JWinslow Posted 21 Aug 2014 , 8:33pm
post #20 of 25

Quote:

Originally Posted by Inga1 
 

http://www.food.com/recipe/marshmallow-fondant-255227

This is the recipe I used for the MMF


Just an FYI - Liz Marek put out a notice that adjusts her recipe for the new Wilton.  If you buy a 5lb box just use one whole silver package - all other ingredients stay the same.

The Boss Posted 24 Aug 2014 , 5:58pm
post #21 of 25

AThe new Wilton fondant is a high grade product from the UK. The old Wilton was terrible and not fit for a dog. There is nothing wrong with the fondant!

FioreCakes Posted 24 Aug 2014 , 6:09pm
post #22 of 25

AI agree with the boss. How many of you know a fondant that stays soft on the cake a day later? Not many. Add this fondant to your arsenal of supplies. Most figures are not meant to be just fondant, the old wilton was more gumpaste than fondant, that's why people used it for figures and not on a cake, yuck.

JWinslow Posted 25 Aug 2014 , 3:45am
post #23 of 25

Quote:

Originally Posted by FioreCakes 

I agree with the boss. How many of you know a fondant that stays soft on the cake a day later? Not many. Add this fondant to your arsenal of supplies. Most figures are not meant to be just fondant, the old wilton was more gumpaste than fondant, that's why people used it for figures and not on a cake, yuck.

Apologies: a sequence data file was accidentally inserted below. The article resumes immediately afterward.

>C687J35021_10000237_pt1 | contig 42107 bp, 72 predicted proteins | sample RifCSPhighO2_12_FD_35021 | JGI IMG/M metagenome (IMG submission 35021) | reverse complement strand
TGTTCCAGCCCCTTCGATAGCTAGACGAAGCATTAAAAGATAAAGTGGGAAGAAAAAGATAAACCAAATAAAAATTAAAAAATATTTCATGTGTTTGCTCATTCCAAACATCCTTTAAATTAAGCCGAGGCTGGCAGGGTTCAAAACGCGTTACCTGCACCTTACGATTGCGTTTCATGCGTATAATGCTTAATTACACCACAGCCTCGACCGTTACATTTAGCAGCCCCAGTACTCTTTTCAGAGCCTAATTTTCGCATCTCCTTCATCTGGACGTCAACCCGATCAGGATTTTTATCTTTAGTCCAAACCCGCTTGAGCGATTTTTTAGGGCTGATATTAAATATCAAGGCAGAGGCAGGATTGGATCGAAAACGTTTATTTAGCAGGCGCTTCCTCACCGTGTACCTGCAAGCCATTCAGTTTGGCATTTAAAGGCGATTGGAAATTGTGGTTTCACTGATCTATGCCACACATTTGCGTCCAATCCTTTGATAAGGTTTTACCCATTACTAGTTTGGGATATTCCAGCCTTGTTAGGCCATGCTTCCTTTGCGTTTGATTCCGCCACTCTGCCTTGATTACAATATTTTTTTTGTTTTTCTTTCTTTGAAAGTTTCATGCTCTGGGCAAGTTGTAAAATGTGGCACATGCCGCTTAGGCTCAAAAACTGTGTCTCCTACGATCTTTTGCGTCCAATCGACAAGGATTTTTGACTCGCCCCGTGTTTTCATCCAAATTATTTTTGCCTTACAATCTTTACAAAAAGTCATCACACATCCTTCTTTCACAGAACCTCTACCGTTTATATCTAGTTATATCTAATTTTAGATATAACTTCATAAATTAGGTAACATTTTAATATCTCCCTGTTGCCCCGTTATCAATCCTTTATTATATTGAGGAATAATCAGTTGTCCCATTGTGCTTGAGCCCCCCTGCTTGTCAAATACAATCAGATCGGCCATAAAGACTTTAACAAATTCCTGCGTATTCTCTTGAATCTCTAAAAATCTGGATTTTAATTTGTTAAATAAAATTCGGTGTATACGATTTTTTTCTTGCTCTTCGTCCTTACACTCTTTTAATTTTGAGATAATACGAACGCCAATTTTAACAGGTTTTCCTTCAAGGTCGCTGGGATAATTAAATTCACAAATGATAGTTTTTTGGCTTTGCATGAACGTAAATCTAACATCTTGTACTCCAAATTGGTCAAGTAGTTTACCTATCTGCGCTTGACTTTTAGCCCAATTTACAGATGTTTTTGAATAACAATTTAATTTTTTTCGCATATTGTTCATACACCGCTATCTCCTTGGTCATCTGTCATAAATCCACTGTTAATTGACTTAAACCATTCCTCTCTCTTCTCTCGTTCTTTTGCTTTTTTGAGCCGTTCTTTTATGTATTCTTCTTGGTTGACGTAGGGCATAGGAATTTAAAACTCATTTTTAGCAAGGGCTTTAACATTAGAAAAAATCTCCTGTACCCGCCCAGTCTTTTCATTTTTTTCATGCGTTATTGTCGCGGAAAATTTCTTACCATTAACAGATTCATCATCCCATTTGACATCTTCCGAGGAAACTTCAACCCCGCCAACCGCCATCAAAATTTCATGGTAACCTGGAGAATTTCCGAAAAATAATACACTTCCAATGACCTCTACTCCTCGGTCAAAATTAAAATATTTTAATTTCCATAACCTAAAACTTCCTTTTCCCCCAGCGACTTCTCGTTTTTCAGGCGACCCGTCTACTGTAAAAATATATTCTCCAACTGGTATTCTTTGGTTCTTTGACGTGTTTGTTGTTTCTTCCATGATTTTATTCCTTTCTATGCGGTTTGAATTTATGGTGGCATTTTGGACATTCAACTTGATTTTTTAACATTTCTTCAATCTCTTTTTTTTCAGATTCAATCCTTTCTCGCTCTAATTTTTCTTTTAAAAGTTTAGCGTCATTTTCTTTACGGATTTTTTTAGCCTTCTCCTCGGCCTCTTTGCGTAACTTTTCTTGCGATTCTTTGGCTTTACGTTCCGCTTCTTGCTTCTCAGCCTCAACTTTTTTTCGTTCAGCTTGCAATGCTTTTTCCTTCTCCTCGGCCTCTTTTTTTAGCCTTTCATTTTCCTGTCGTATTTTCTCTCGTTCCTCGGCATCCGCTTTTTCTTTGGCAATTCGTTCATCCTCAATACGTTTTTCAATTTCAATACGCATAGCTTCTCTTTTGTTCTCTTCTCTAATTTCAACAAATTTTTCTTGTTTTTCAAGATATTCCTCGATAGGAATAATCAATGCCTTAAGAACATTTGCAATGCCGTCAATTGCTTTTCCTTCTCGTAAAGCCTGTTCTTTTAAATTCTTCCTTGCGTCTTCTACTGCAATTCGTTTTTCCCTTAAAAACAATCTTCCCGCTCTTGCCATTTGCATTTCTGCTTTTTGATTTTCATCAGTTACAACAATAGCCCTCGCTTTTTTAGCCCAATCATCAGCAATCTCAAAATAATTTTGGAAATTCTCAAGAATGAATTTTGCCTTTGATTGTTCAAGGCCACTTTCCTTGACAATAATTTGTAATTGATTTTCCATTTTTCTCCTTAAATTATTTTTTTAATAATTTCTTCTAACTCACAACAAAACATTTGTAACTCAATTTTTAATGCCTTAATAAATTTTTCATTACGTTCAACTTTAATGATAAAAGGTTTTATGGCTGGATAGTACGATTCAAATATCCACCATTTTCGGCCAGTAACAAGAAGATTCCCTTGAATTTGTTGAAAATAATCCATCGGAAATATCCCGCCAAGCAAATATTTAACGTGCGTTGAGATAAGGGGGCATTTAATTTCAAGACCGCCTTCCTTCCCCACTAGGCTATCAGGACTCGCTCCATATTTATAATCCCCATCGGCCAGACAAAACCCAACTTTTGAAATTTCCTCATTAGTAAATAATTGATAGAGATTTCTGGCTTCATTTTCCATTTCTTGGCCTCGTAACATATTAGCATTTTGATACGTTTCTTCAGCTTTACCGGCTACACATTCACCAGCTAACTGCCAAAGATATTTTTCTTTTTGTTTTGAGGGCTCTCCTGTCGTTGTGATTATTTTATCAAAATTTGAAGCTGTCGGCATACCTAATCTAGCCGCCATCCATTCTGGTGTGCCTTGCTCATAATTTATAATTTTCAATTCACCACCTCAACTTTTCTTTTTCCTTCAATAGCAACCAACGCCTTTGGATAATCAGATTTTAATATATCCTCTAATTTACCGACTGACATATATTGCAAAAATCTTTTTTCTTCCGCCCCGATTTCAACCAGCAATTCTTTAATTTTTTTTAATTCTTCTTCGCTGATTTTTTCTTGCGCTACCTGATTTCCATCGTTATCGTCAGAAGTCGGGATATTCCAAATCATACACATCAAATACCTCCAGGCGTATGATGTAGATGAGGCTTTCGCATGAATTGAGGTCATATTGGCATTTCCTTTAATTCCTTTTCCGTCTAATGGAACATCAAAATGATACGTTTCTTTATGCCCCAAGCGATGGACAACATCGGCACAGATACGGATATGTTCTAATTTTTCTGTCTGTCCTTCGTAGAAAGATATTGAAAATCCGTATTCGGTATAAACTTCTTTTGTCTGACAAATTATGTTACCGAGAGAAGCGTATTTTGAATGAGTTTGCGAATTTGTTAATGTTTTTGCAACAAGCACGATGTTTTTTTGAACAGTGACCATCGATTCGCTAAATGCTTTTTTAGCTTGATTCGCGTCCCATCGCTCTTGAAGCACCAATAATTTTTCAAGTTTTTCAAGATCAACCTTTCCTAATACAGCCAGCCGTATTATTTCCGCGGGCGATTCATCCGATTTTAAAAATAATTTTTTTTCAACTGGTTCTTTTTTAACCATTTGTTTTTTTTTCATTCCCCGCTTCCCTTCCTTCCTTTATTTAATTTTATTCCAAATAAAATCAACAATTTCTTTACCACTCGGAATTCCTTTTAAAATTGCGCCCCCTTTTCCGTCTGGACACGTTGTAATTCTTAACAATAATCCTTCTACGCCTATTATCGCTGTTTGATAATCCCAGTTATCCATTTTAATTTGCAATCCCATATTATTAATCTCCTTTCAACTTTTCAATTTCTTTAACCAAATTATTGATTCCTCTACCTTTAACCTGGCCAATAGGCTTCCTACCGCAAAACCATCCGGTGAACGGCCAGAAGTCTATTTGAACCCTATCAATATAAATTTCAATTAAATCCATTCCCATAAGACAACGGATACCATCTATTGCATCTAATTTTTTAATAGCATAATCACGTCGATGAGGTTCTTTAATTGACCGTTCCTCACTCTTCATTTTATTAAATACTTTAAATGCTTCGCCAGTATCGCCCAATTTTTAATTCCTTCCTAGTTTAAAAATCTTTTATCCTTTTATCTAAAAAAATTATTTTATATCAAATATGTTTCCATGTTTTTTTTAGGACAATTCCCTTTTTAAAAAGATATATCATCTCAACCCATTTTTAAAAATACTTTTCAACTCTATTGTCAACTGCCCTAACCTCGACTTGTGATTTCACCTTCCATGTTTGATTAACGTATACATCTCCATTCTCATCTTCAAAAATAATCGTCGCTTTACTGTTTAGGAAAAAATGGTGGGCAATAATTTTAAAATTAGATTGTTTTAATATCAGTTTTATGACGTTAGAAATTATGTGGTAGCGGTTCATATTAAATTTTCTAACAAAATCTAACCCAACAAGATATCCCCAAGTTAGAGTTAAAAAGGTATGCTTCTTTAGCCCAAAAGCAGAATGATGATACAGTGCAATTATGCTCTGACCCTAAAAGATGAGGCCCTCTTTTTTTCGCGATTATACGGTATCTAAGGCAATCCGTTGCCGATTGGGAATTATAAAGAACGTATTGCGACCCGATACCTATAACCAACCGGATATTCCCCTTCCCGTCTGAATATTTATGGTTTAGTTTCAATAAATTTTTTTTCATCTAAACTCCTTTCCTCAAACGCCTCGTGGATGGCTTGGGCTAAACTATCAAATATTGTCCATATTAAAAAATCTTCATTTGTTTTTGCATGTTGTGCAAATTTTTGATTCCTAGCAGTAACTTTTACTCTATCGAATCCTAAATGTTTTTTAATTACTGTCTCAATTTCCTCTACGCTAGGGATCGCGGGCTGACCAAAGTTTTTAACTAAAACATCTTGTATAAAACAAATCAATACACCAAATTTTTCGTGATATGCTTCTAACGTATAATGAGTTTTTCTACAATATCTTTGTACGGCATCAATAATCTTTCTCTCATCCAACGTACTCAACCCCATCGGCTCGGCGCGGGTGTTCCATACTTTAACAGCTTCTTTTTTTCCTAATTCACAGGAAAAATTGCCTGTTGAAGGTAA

There are quite a few fondants out there that stay soft.  Carma Massa, ifigourmet (my personal favorite), Fonderific and Duff to name a few.  

superstar Posted 25 Aug 2014 , 11:36pm
post #24 of 25

Try adding a little tylose powder to the fondant!!!

kabukik Posted 2 Dec 2014 , 11:27pm
post #25 of 25

I am new at using fondant, but I just finished doing a cake for the birthday of the daughter of a close friend, and the Wilton fondant worked great. It does taste better than the old one but I still try to make the fondant layer a thin as possible, so tearing is more probable. And for rolling it, yes it was soft but it worked better for it rolled out faster, and it needed less kneading, so it doesn't have a lot of time to dry out (I'm still a bit slow with the process :) ). But it didn't tear, stretched or bubbled on me.